The temptation is to demand that the EU and US use the same low standards on Zimbabwe as they use elsewhere on the continent, where they turn a blind eye to sham elections and ply nations led by violators of human rights with aid and investment.
However, there is no reason why Zimbabwe should not, even without the incentive of foreign assistance, aspire to the high standards in Europe – perhaps not the USA – on decent elections and open societies.
Many commentators will say what drives the EU and US positions on Zimbabwe is the country’s broken politics. This is true, but it’s only part of the picture. Broadly, the West treats countries differently based on geopolitical and economic interests; countries that are positioned to be allies in the war against terror, and those that produce oil, will be given a longer leash than countries like Zimbabwe, which offer very little in return.
And where countries like Zimbabwe that offer little by way of security and economic benefits to Western giants act waywardly, by doing stuff such as upsetting the core capitalist values of property rights via white land takeovers, then they will be made an example of.
As it stands, despite a full embassy in Harare – and a very large new one being built for US$200 million – and the presence of aid agencies and dozens of diplomats, it may be puzzling to realise that America’s entire foreign policy on Zimbabwe is being driven by two right wing Senators in Washington. But it should not be that puzzling. The only thing that’s surprising is our belief that we are somehow special. We are not.
America and the EU treat Zimbabwe harshly, compared to other countries. Instead of seeing this as a curse, perhaps it’s a blessing; we can be better than others.
The past one year has been a long, useful lecture on US and EU hypocrisy. It’s therefore important to look at how the EU and US have responded to other cases of democratic deficiencies on the continent in 2018, and what Zimbabwe can learn from each particular case.
Earlier this year, Egyptian President Abdel Fattah al-Sisi, an army man who grabbed power via a coup reversing all that feel-good Arab Spring stuff, won an election with 97% of the vote. The result was hardly surprising; he was virtually running against himself. All the other real contenders pulled out; the main rival was arrested and his campaign chief was beaten up. The rest withdrew out of fear. The one contestant left was an avowed supporter of al-Sisi.
Within months of such a sham poll, the USA released $1.2 billion in military assistance to Egypt. The IMF, pleased with al-Sisi’s reforms which include raising taxes and cutting subsidies, including on fuel, bread and electricity, approved a $2 billion tranche of Egypt’s $12 billion extended fund facility.
Zimbabwe is unlikely to get any such bailout; Egypt is key to US interests in the Middle East, so they get a pass. We are of no such strategic importance, plus we owe people money.
In November, the Nigerian army shot into a crowd of over a thousand protesters in the capital, Abuja, and killed 45 mostly young people. To justify the killings, the army used Donald Trump’s anti-immigration rhetoric, in which he said a rock is just as deadly a weapon as a gun. In response, the US urged “calm and restraint on all sides” and let it all slide.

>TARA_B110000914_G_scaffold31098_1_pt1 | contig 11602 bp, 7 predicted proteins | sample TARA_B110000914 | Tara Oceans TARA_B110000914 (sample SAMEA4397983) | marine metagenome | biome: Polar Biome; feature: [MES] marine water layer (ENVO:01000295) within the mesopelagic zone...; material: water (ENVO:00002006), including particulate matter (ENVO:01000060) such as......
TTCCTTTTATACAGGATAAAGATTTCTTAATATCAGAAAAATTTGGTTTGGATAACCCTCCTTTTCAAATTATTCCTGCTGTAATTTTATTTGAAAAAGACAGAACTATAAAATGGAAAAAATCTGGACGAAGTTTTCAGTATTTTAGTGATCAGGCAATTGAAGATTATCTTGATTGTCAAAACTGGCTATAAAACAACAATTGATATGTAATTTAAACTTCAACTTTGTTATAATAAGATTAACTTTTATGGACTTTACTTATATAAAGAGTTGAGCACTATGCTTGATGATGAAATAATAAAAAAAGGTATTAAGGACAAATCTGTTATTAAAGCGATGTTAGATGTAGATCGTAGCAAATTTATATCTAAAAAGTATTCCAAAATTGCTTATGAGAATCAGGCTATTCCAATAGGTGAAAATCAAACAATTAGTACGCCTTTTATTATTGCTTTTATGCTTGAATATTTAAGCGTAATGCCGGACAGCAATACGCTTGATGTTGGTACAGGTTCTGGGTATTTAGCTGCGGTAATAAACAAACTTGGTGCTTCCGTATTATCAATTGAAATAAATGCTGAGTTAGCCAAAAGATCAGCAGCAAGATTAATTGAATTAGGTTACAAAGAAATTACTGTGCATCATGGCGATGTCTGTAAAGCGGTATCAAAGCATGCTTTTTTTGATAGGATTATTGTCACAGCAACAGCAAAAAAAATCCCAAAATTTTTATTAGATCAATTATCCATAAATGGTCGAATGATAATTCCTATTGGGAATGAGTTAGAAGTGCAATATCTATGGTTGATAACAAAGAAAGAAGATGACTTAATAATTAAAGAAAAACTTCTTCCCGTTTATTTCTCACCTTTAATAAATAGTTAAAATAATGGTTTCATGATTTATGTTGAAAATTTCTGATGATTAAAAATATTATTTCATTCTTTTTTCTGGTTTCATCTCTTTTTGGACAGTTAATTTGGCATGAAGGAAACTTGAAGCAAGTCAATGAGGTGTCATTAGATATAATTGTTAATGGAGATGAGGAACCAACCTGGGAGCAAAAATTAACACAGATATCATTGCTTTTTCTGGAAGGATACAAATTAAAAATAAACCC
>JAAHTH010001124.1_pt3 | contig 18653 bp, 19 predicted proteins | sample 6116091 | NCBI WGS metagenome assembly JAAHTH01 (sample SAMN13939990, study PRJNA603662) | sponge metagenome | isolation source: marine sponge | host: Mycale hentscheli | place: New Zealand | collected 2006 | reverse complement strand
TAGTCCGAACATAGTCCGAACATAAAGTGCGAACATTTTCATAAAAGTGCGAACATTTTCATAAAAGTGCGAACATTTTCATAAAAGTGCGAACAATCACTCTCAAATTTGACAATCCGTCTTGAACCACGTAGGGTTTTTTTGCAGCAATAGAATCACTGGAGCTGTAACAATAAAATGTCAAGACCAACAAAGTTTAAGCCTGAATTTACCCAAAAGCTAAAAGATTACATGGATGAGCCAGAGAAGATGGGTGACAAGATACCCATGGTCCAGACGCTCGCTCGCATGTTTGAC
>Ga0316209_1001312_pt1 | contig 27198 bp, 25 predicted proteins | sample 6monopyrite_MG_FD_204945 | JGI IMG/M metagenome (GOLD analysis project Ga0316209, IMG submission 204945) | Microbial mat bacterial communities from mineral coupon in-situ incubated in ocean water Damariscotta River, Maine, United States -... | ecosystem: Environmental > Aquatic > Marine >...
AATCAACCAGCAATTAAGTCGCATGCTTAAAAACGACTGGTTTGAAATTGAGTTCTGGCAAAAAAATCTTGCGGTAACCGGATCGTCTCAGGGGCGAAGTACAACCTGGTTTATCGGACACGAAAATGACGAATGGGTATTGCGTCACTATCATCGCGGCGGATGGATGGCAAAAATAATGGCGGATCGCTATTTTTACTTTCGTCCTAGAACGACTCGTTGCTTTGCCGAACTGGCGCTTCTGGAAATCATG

Nigeria is not just an oil producer, but it is a useful US ally in the fight against Islamic extremism. Zimbabwe is neither.
In August, Malian President Ibrahim Boubacar Keita won a 67% victory in a run-off against opposition rival Soumaila Cissé Keita. How did that election go?
In the first round, 644 polling stations, almost 14% of the total, didn’t open at all because they were attacked and burnt down by militants. Electoral officials were attacked, ballot boxes were grabbed and burnt. Some 300 people were killed in ethnic violence in the months leading to the election.
Some 250,000 people, 3% of the electorate, could not vote because of violence in the central and Northern parts of Mali, and Cissé accused Keita of stuffing ballot boxes there. The opposition claimed fraud; they said by their calculations, some voters cast their ballots in just 40 seconds at some polling stations, while in others, 100% of the votes went to Keita. This is all very familiar, right?
The opposition went to court to challenge that first-round election, and the court dismissed their case. The EU congratulated Keita on his re-election, and added, nonchalantly: “European Union expects all the stakeholders to work together to promote the interests of their country and their people.”
And was the election, which polling stations were burnt down and large populations could not vote, and in which the opposition cried fraud, credible? The EU said “our observers did not see fraud but irregularities”. And that was that.
With al Qaeda and Islamic State active in parts of Mali, the West cannot afford to shake too many tables as it would easily do in Zimbabwe.
Over in Cameroon, we have Paul Biya, who has held power for 36 years and occasionally visits the country to rule it from his base in Switzerland.
In October, he won another term after an election in which half of his country did not vote. He was congratulated by the US State Department.
Biya won 71.28% in that poll. Maurice Kamto, the opposition leader, had declared himself the winner a few hours after the polls closed. His party was declared to have won just 14%, so he refused to attend Biya’s inauguration. Familiar.
Kamto’s campaign manager declared: “We don’t recognise Biya as the president of the republic.” Also familiar.
Cameroon currently has trouble in the English-speaking North, where rebels are fighting for secession. Only 10% of the people there came out to vote. Up to 60% of polling stations in the north did not open. People were too scared of violence.
And who was running the election? Biya’s Minister of Territorial Administration supervises the poll. Before the election, a company linked to the Minister, Paul Nji, predicted an 81% win for Biya. Members of Nji’s elections body are also working on Biya’s private projects, including on a book he is writing.